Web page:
What do you want out of life?
What is your purpose for living?
What really puts your heart on fire? When do you feel the most enthusiastic? When do you feel the more alive? When do you feel the most useful, purposeful, and helpful?
What do you want out of life?
“Happiness” can be a distraction
I think the first biggest mistake we make in life is focusing on being “happy.”
To be “happy” is to have dopamine and seratonin flowing into your brain— hormones and chemicals that put you in an elated mood. We often feel these “feel good” hormones in our brain when we make money, when we have sex, when we take drugs, drive in a fast car, or play video games.
But this feeling of “pleasure” is a fleeting sensation. It fades. We get used to it. Psychologists call this “hedonic adaptation” — we get used to a new lifestyle, new fancy food, new fancy gadgets, and pleasures. But we always want more, and are never satisfied.
What we want to do is to do meaningful and purposeful work in life — not to just seek “happiness” and “pleasure.”
What is meaningful?
To do work that is “meaningful” means to put the needs of others above your own. To do “purposeful” work means to do work that has a greater purpose — to help empower others, and humanity as a whole.
Of course you need to fulfill your own basic needs before going off and empowering others. You need to feed yourself, pay your rent, and pay your living expenses.
But is the purpose of life to travel the world, see exotic things, make nice photos, and “culture” and educate yourself for the sake of it? I don’t think so.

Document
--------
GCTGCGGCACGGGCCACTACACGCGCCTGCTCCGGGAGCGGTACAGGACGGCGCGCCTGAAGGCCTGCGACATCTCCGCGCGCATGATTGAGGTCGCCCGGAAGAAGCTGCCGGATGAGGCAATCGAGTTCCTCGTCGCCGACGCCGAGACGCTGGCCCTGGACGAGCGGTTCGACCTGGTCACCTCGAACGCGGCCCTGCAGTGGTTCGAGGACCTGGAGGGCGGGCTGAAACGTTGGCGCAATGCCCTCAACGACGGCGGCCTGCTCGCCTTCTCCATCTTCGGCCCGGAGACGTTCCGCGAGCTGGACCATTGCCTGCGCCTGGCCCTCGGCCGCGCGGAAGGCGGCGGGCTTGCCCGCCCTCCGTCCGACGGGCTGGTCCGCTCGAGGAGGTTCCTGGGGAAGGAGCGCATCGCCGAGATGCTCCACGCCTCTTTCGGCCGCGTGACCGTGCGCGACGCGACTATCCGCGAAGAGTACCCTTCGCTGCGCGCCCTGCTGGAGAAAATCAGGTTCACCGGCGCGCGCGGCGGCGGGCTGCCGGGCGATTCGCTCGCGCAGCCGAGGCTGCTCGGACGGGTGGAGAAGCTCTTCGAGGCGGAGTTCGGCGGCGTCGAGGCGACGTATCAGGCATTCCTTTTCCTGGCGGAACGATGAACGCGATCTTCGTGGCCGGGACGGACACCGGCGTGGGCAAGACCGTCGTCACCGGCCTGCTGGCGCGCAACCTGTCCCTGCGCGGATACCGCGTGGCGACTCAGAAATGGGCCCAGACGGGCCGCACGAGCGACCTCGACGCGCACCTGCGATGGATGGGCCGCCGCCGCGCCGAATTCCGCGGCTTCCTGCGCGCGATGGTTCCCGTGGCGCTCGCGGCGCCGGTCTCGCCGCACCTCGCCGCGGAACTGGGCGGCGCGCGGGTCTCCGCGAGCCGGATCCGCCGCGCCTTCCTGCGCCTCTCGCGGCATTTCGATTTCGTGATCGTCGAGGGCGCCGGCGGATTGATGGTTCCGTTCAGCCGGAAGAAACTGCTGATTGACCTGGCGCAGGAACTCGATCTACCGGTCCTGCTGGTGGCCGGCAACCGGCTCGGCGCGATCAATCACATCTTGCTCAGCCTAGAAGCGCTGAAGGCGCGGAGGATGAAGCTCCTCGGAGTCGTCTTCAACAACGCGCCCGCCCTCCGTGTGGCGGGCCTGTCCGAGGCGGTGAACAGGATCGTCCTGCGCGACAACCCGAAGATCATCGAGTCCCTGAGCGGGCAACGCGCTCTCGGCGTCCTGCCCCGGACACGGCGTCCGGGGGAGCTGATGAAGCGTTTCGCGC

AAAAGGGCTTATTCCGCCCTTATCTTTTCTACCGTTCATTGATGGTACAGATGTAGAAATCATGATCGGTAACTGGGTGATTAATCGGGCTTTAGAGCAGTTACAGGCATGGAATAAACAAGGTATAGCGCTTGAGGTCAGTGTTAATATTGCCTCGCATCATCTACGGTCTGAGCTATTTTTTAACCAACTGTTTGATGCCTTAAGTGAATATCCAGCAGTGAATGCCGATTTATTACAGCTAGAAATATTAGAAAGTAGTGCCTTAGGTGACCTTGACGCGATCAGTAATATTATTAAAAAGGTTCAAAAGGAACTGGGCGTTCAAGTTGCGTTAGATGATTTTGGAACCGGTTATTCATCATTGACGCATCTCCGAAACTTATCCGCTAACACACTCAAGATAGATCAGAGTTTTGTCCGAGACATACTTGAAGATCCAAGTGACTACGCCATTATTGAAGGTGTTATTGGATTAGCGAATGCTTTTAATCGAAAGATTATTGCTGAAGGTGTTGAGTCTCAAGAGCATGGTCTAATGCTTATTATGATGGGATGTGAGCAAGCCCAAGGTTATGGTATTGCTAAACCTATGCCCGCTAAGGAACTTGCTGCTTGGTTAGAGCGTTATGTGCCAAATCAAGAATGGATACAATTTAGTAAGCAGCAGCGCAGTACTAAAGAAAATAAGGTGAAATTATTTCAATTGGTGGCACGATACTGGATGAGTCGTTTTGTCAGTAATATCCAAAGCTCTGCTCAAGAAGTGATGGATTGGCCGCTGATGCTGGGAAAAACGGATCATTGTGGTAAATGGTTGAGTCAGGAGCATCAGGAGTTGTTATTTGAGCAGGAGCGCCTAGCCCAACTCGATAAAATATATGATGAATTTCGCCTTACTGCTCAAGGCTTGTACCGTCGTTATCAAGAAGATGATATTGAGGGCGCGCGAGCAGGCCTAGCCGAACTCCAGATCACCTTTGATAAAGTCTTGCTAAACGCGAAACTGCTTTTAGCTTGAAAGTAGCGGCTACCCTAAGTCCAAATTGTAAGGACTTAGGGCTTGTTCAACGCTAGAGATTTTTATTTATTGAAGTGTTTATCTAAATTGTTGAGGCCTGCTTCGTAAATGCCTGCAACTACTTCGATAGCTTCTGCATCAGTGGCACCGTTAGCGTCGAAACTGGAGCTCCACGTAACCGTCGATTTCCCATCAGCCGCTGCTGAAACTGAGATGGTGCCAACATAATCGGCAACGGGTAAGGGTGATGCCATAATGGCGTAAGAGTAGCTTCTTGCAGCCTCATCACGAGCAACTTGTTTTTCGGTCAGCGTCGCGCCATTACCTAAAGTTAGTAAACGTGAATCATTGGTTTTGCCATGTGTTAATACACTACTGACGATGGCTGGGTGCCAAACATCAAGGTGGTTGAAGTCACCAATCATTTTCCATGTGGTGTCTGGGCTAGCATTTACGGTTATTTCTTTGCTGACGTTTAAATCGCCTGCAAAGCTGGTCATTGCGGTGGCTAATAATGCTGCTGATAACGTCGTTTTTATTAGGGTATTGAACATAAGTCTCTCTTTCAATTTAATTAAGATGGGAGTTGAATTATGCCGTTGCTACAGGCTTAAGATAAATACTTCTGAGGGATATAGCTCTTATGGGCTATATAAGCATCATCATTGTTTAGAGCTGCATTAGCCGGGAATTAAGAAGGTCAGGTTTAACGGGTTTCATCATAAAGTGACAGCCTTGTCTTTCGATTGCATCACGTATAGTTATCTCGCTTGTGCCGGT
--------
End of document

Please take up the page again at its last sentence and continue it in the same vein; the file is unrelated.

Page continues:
Traveling, learning, and building your mind is beneficial when your ultimate aim is to teach others. To share this information with others— to empower others.
Ask yourself “why” three times
Most of us live miserable lives. We are stuck in jobs we hate, we do work we aren’t passionate about, and we think that “happiness” in life is to travel the world, pursue what we love, and to make an impact in the world.
My suggestion to finding what your purpose in life is to ask yourself the “why” question 3 times.
For example, ask yourself, “Why do I want to travel the world?”
- To see new things
- To expand my mind
- To not be biased by just one way of thinking
- To hopefully share the truth of reality with others
So perhaps the goal isn’t to travel and see the world— but to discover the “truth” of reality, and share it with others (which can be achieved by searching within yourself, and reaching philosophy, and not going on a plane).
Another example: “Why do I want to earn more money?”
- To have more financial cushion in my life
- So I am not stressed or anxious anymore
- Because when I am stressed and anxious, I feel miserable, and can’t be creative
- Because I am a stressed out, fearful, and anxious person
So perhaps the solution isn’t to try to earn more money, but to address your own stress, anxieties, and fears in life. Because you can earn a billion a year, and still feel anxious and that your money isn’t “enough.”
The most difficult question
What do you really want out of life? Really ask yourself this question, and write down the answer somewhere. Find the core of what you want— often the steps to get there are just distractions.
How can you “leapfrog” past your certain barriers in life, to achieve and do what you were designed to do?
I don’t have any answers, it is something you need to pour your entire energy into figuring out — and working everyday towards your goal in life.
Then once you’ve figured it out, put aside all distractions, and race towards the finish.
Read more: Philosophy >